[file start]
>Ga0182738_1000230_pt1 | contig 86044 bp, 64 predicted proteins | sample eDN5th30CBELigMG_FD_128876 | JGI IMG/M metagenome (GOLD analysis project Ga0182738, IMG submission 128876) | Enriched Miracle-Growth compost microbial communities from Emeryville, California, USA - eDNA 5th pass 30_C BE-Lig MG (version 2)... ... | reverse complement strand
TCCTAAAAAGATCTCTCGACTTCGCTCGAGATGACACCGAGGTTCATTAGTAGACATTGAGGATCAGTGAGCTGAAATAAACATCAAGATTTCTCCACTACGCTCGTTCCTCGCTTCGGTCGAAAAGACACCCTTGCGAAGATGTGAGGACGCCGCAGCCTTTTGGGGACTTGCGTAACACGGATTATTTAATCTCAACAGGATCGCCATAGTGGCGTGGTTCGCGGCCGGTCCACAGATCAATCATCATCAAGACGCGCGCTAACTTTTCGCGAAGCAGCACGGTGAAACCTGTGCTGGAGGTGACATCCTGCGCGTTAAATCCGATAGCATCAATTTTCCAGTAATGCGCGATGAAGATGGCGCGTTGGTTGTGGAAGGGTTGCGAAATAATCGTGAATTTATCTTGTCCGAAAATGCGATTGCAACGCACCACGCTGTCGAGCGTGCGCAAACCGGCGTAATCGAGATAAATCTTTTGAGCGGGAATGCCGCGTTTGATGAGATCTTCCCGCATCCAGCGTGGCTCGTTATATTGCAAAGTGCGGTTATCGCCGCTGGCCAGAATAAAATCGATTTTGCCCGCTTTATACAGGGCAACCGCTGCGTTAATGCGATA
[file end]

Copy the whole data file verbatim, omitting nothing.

>Ga0182738_1000230_pt1 | contig 86044 bp, 64 predicted proteins | sample eDN5th30CBELigMG_FD_128876 | JGI IMG/M metagenome (GOLD analysis project Ga0182738, IMG submission 128876) | Enriched Miracle-Growth compost microbial communities from Emeryville, California, USA - eDNA 5th pass 30_C BE-Lig MG (version 2)... ... | reverse complement strand
TCCTAAAAAGATCTCTCGACTTCGCTCGAGATGACACCGAGGTTCATTAGTAGACATTGAGGATCAGTGAGCTGAAATAAACATCAAGATTTCTCCACTACGCTCGTTCCTCGCTTCGGTCGAAAAGACACCCTTGCGAAGATGTGAGGACGCCGCAGCCTTTTGGGGACTTGCGTAACACGGATTATTTAATCTCAACAGGATCGCCATAGTGGCGTGGTTCGCGGCCGGTCCACAGATCAATCATCATCAAGACGCGCGCTAACTTTTCGCGAAGCAGCACGGTGAAACCTGTGCTGGAGGTGACATCCTGCGCGTTAAATCCGATAGCATCAATTTTCCAGTAATGCGCGATGAAGATGGCGCGTTGGTTGTGGAAGGGTTGCGAAATAATCGTGAATTTATCTTGTCCGAAAATGCGATTGCAACGCACCACGCTGTCGAGCGTGCGCAAACCGGCGTAATCGAGATAAATCTTTTGAGCGGGAATGCCGCGTTTGATGAGATCTTCCCGCATCCAGCGTGGCTCGTTATATTGCAAAGTGCGGTTATCGCCGCTGGCCAGAATAAAATCGATTTTGCCCGCTTTATACAGGGCAACCGCTGCGTTAATGCGATA